This summer I am learning Twitter for educational purposes thanks to our really awesome literacy/reading/instructional coach (she wears so many hats). Last night, one of the educational persons I am following posed: “Are grade-levels and age-level groupings a social or learning construct?” To which, I replied: “A learning construct would honor and celebrate kids where they are at.” At which point (one of the things I love about this new thing for me called Twitter is the conversations in less than 140 words or less!), another chimed in: “Where does the [paradigm] shift begin to move from social to learning construct?” And, again, I thought for a moment and replied: “When we take the business out of high stakes testing.” Yet, I kept reflecting…
I was thinking about the depth of the questions asked on Twitter and how I was relating to these intellectually. When I first started teaching 10 years ago, I thought of myself as a change agent. I felt as a teacher I had agency–a feeling which, as a mother of three small children in her mid-30s, was magical and transforming. Here I can thank the lofty, impractical pedagogy and readings of graduate school for this. I was going to change the world. And so, I started teaching.
Ten years of teaching under my belt, these questions all but disappeared. Even when I pose a few at work, I’m met with silence at best or a comment about the size and quality of words I use when I talk. Intellectually, I need stimulation and conversation, so I am eating up Twitter questions and chats voraciously. I discovered I am not alone–there are others who want a shift in one-size-fits-all (and not through lip-service and endless reminders we need to differentiate–duh!). Perhaps, we were told about collaborative efforts and team work during my graduate career, but I was taking notes on what to do in the classroom. In fact, I know we were told we didn’t need to teach to the test, and I have since been reminded of this by homeschool parents and hippie friends and even a few PhD’s. My graduate school was not in the business of teaching children. They were in the business of making money while maintaining a firm grasp on their philosophical mindset.
This is weighty stuff to change a mindset. A paradigm shift means we have to move from where we were to something unknown. We can all feel it happening–why is everyone so surprised that many of the states are reconsidering the Common Core (my home state of Florida included)? Thus, in the second summer of Common Core Implementation, we have lots of workshops to help us embrace this change.
And what we get told? The high-stakes tests aren’t going away (again, duh!). Don’t get me wrong, however. I embrace this change and I like learning about how I can put DOK4 in my classroom on a daily basis. I like that my county is embracing change; nonetheless, I believe we are missing some critical components to make a paradigm shift, even if there were no high-stakes testing at all.
This morning, I read through a wonderful blog: The True Purpose of Testing (another Twitter find!). I was hesitant at first because I don’t like to read about high-stakes testing at all. No one writes articles to or sells strategies so teachers can call parents and tell them their child will be retained. There is no research on how these retentions and phone calls affect teachers, parents, and students. There are no self-efficacy studies. There are no words that can describe what it feels like to tell parent that the State Law says thus (as if the child were some criminal) or how deeply you feel you have let the child down. Yes, I was a bit hesitant, and still I glanced.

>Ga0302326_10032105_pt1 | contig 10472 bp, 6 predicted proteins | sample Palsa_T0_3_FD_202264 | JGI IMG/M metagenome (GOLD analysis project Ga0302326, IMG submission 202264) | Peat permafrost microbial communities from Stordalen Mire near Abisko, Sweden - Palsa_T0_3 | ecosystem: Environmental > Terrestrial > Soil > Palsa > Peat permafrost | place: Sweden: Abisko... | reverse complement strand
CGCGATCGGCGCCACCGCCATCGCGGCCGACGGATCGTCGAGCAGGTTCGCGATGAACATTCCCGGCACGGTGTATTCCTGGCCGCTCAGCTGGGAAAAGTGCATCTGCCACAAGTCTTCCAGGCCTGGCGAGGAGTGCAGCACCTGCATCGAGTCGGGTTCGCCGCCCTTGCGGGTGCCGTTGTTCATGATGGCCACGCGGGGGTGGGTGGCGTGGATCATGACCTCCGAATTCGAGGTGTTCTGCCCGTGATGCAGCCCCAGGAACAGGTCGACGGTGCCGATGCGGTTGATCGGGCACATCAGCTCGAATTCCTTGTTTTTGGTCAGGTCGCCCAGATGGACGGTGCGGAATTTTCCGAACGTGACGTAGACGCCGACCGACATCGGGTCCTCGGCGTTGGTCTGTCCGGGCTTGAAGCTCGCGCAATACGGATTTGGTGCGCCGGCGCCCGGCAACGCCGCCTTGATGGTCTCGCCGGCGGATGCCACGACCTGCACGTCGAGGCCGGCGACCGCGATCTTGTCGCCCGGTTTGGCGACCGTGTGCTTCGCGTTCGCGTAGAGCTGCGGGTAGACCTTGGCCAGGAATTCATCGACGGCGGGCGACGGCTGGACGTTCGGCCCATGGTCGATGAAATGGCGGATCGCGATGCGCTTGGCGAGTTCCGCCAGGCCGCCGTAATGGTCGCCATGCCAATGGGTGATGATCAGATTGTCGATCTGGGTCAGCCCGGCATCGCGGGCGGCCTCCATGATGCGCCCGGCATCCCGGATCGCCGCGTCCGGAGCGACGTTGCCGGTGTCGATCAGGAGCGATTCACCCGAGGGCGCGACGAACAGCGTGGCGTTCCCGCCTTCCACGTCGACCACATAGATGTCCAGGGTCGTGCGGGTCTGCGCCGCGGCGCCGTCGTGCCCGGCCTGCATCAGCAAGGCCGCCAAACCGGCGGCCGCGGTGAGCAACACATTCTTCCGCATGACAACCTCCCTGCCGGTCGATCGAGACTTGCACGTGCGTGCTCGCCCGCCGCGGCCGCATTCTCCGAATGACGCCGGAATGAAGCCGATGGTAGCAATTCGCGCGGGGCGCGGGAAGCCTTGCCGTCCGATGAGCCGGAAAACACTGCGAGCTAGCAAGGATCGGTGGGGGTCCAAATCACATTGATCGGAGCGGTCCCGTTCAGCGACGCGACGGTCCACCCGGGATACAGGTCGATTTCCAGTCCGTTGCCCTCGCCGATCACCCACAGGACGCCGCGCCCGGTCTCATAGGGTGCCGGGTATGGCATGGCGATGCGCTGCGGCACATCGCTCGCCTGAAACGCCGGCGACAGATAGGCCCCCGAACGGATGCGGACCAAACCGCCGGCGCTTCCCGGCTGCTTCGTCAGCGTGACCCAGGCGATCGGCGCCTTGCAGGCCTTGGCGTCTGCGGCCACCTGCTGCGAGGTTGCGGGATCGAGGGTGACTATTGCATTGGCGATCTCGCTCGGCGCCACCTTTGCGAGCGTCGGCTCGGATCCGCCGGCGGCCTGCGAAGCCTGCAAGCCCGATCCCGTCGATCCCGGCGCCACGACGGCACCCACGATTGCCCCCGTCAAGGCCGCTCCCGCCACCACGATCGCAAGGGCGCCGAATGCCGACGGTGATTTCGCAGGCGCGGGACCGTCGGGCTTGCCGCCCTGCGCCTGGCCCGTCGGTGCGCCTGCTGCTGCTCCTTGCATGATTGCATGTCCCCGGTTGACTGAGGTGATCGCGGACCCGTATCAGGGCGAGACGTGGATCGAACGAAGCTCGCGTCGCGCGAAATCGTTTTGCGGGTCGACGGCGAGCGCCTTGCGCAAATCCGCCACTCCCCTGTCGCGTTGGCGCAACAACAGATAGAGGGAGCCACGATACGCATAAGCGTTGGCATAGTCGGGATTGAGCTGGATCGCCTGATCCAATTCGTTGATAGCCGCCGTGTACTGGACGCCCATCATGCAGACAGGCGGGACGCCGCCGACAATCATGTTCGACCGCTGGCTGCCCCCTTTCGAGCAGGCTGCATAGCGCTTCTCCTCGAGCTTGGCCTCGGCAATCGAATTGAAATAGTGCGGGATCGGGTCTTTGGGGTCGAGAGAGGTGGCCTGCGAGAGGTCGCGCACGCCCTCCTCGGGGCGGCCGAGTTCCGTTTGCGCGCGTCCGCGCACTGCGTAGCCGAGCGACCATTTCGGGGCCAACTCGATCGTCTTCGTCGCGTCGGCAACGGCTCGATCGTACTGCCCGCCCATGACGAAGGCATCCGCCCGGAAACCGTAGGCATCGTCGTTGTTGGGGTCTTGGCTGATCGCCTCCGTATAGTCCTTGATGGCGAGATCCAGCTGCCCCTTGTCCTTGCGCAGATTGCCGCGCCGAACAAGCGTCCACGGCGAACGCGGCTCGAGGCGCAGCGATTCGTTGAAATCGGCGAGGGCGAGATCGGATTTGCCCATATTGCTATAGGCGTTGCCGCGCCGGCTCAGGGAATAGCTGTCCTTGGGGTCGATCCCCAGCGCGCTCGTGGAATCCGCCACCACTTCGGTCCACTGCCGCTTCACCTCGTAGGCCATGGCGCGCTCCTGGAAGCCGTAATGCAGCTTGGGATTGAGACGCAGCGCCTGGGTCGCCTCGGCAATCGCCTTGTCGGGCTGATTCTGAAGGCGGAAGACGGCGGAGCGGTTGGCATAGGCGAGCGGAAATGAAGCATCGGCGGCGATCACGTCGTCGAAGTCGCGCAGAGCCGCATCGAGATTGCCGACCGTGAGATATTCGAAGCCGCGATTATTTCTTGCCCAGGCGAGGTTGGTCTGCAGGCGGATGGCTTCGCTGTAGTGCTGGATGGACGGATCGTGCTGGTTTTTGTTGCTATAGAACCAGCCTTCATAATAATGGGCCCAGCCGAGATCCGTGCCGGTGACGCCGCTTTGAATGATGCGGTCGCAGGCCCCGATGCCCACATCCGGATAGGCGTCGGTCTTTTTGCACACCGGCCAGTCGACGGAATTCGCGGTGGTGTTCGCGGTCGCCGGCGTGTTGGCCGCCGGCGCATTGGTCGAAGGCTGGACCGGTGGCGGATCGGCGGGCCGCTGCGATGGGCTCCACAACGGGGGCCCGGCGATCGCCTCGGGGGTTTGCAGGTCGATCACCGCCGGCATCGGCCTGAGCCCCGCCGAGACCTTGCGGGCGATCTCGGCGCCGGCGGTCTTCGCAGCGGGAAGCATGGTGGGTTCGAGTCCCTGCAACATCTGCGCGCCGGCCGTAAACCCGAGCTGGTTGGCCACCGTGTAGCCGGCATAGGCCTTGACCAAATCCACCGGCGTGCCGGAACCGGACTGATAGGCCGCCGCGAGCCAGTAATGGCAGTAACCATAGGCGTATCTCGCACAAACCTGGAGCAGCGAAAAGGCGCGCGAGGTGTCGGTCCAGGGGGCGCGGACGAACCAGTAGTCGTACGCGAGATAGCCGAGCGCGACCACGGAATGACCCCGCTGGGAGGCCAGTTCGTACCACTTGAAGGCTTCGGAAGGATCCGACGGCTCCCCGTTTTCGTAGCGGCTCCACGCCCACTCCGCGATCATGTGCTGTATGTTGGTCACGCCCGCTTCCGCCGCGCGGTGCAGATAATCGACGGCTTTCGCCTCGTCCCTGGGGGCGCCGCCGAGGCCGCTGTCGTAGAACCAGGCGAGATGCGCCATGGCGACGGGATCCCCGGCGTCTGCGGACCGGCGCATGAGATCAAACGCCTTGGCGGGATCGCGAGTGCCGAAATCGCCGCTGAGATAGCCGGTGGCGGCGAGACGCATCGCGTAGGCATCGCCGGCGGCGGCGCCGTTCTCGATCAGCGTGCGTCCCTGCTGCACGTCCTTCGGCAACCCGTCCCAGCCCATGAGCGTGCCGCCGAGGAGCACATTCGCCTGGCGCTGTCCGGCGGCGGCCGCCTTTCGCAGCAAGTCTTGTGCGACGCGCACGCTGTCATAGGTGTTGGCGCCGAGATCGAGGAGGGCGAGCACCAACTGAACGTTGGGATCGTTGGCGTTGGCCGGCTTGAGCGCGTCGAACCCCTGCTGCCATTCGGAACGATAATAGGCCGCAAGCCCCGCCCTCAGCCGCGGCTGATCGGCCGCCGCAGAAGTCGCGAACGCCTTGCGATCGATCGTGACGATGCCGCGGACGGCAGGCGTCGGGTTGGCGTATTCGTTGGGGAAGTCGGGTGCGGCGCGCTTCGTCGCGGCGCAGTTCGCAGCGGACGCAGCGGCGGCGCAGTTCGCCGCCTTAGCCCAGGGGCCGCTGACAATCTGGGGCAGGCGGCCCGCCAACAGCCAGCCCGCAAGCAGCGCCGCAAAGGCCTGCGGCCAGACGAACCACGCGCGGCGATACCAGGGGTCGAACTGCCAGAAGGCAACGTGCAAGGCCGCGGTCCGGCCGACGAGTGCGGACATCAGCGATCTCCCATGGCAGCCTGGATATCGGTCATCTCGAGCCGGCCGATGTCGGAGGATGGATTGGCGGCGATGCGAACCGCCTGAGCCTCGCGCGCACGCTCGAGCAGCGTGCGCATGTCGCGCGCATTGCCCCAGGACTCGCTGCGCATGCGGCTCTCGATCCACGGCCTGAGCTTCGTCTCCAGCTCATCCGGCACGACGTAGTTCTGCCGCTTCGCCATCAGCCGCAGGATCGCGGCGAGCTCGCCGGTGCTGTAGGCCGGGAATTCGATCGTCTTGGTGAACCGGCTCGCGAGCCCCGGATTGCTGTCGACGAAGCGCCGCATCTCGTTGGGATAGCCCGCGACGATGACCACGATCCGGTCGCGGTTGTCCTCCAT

The blogger wrote something that made me think of how change could truly happen. She wrote that the planning of testing was threefold: 1) What was the goal of learning? 2) What will students show to demonstrate this new knowledge; and 3) How will students be transformed by this knowledge? Indeed! The word is transformed.
As a mother, I was transformed by the birth of my three children. As a pre-service teacher, I was transformed by the call to action my instructors embedded in their classes. As a teacher, I was changed into the business of creating test-takers. Twitter has transformed me into a thinker again.
We need our students, our children, to be thinkers. We must constantly ask ourselves: How will the stuff we teach transform our students? Is it enough to just teach gravity and change misconceptions and relate our lessons to NASA? I, for one, will embrace the tools I am learning about for my classroom, knowing that the end-all-be-all is that State test (we don’t even know what it looks like yet); however, the questions and the thinking these are the very instructional things that transform us as learners.
It is big business to be in public schools today. It is big business to give the students just enough to make them productive workers. It is big business to sell caps and gowns for high school graduations and senior portraits. It is big business to get students in AP classes. It is big business to adopt curriculum every 5 years. Education is big business. However, I’d like to think of myself in the business of transforming and I’m not so sure which paradigm shift I will land in. I have that tendency to go off-the-grid. It’s going to take collaboration and a lot of reflecting, along with passion, perseverance, and enthusiasm. The business of change is, well, big business (more of the same with a different shirt color), but the business of transforming…that is MAGICAL.
One thought on “The Business of Transforming Vs. Change”
Love this – I had this experience last summer. Twitter made me a better teacher this year despite being a good one in the past. I’m looking forward to reading more thoughts from your blog!